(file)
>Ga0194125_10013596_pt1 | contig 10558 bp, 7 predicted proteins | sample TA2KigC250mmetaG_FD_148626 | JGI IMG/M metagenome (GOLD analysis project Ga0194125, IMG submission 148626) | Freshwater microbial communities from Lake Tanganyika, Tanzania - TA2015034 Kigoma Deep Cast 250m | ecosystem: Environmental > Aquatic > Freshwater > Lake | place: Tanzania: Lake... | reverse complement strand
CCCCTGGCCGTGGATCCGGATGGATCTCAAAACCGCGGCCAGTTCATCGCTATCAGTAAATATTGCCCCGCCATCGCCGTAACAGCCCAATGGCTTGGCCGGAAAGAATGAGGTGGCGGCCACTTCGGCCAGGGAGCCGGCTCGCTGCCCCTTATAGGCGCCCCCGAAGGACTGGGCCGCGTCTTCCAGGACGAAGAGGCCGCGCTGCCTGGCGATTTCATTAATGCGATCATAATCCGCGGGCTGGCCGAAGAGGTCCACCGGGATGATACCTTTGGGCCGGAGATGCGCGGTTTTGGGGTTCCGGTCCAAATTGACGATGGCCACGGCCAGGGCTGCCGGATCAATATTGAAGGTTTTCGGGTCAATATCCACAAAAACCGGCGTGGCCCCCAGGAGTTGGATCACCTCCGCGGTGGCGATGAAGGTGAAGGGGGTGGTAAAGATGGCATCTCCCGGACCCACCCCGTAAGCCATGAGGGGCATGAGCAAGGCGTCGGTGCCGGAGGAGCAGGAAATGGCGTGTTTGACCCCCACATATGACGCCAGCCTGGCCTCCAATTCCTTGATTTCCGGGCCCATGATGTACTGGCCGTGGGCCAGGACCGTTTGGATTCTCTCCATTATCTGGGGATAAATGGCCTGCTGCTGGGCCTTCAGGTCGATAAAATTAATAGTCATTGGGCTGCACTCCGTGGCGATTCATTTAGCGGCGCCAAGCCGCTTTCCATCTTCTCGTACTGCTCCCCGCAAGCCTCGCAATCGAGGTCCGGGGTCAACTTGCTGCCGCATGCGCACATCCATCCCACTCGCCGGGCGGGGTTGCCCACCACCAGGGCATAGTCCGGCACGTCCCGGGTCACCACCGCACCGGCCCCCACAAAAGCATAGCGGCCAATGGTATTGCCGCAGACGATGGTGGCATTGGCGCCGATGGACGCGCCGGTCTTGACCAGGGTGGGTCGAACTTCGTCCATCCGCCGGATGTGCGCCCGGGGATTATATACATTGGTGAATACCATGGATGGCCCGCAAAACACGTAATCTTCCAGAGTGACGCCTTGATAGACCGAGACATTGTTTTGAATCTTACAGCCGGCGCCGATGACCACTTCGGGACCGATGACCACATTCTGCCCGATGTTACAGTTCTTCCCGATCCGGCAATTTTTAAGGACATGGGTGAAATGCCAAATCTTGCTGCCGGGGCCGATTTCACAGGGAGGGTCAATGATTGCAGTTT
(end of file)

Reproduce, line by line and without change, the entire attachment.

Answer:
>Ga0194125_10013596_pt1 | contig 10558 bp, 7 predicted proteins | sample TA2KigC250mmetaG_FD_148626 | JGI IMG/M metagenome (GOLD analysis project Ga0194125, IMG submission 148626) | Freshwater microbial communities from Lake Tanganyika, Tanzania - TA2015034 Kigoma Deep Cast 250m | ecosystem: Environmental > Aquatic > Freshwater > Lake | place: Tanzania: Lake... | reverse complement strand
CCCCTGGCCGTGGATCCGGATGGATCTCAAAACCGCGGCCAGTTCATCGCTATCAGTAAATATTGCCCCGCCATCGCCGTAACAGCCCAATGGCTTGGCCGGAAAGAATGAGGTGGCGGCCACTTCGGCCAGGGAGCCGGCTCGCTGCCCCTTATAGGCGCCCCCGAAGGACTGGGCCGCGTCTTCCAGGACGAAGAGGCCGCGCTGCCTGGCGATTTCATTAATGCGATCATAATCCGCGGGCTGGCCGAAGAGGTCCACCGGGATGATACCTTTGGGCCGGAGATGCGCGGTTTTGGGGTTCCGGTCCAAATTGACGATGGCCACGGCCAGGGCTGCCGGATCAATATTGAAGGTTTTCGGGTCAATATCCACAAAAACCGGCGTGGCCCCCAGGAGTTGGATCACCTCCGCGGTGGCGATGAAGGTGAAGGGGGTGGTAAAGATGGCATCTCCCGGACCCACCCCGTAAGCCATGAGGGGCATGAGCAAGGCGTCGGTGCCGGAGGAGCAGGAAATGGCGTGTTTGACCCCCACATATGACGCCAGCCTGGCCTCCAATTCCTTGATTTCCGGGCCCATGATGTACTGGCCGTGGGCCAGGACCGTTTGGATTCTCTCCATTATCTGGGGATAAATGGCCTGCTGCTGGGCCTTCAGGTCGATAAAATTAATAGTCATTGGGCTGCACTCCGTGGCGATTCATTTAGCGGCGCCAAGCCGCTTTCCATCTTCTCGTACTGCTCCCCGCAAGCCTCGCAATCGAGGTCCGGGGTCAACTTGCTGCCGCATGCGCACATCCATCCCACTCGCCGGGCGGGGTTGCCCACCACCAGGGCATAGTCCGGCACGTCCCGGGTCACCACCGCACCGGCCCCCACAAAAGCATAGCGGCCAATGGTATTGCCGCAGACGATGGTGGCATTGGCGCCGATGGACGCGCCGGTCTTGACCAGGGTGGGTCGAACTTCGTCCATCCGCCGGATGTGCGCCCGGGGATTATATACATTGGTGAATACCATGGATGGCCCGCAAAACACGTAATCTTCCAGAGTGACGCCTTGATAGACCGAGACATTGTTTTGAATCTTACAGCCGGCGCCGATGACCACTTCGGGACCGATGACCACATTCTGCCCGATGTTACAGTTCTTCCCGATCCGGCAATTTTTAAGGACATGGGTGAAATGCCAAATCTTGCTGCCGGGGCCGATTTCACAGGGAGGGTCAATGATTGCAGTTT